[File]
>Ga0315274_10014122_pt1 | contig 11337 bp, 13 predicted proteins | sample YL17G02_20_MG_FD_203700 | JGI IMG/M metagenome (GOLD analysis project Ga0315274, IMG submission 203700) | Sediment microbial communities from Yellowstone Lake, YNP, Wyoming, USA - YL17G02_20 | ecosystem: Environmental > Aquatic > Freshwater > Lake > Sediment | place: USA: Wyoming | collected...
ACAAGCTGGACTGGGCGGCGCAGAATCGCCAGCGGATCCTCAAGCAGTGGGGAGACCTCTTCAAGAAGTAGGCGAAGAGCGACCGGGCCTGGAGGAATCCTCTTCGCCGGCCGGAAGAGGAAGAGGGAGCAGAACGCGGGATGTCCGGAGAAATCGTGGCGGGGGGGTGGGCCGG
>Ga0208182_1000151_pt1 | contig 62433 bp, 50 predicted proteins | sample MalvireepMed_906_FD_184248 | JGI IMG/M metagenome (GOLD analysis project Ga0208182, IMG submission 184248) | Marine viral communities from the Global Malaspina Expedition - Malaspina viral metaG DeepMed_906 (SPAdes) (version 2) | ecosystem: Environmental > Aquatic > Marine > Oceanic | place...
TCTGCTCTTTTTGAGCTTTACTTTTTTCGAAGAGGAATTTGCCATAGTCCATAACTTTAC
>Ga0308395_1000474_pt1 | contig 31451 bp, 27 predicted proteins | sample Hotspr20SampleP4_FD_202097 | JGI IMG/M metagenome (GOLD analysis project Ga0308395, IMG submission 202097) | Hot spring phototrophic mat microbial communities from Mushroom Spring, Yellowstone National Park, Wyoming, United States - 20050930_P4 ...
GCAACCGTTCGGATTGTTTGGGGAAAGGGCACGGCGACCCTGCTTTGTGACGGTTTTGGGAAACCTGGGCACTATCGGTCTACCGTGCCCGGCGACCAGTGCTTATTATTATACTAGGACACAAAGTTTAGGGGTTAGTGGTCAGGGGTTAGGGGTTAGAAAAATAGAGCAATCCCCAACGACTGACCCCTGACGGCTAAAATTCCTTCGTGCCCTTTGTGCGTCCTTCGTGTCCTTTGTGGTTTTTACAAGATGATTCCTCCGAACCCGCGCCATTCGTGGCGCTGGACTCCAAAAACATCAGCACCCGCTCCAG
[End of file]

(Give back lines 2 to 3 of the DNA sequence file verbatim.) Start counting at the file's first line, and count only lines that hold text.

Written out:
ACAAGCTGGACTGGGCGGCGCAGAATCGCCAGCGGATCCTCAAGCAGTGGGGAGACCTCTTCAAGAAGTAGGCGAAGAGCGACCGGGCCTGGAGGAATCCTCTTCGCCGGCCGGAAGAGGAAGAGGGAGCAGAACGCGGGATGTCCGGAGAAATCGTGGCGGGGGGGTGGGCCGG
>Ga0208182_1000151_pt1 | contig 62433 bp, 50 predicted proteins | sample MalvireepMed_906_FD_184248 | JGI IMG/M metagenome (GOLD analysis project Ga0208182, IMG submission 184248) | Marine viral communities from the Global Malaspina Expedition - Malaspina viral metaG DeepMed_906 (SPAdes) (version 2) | ecosystem: Environmental > Aquatic > Marine > Oceanic | place...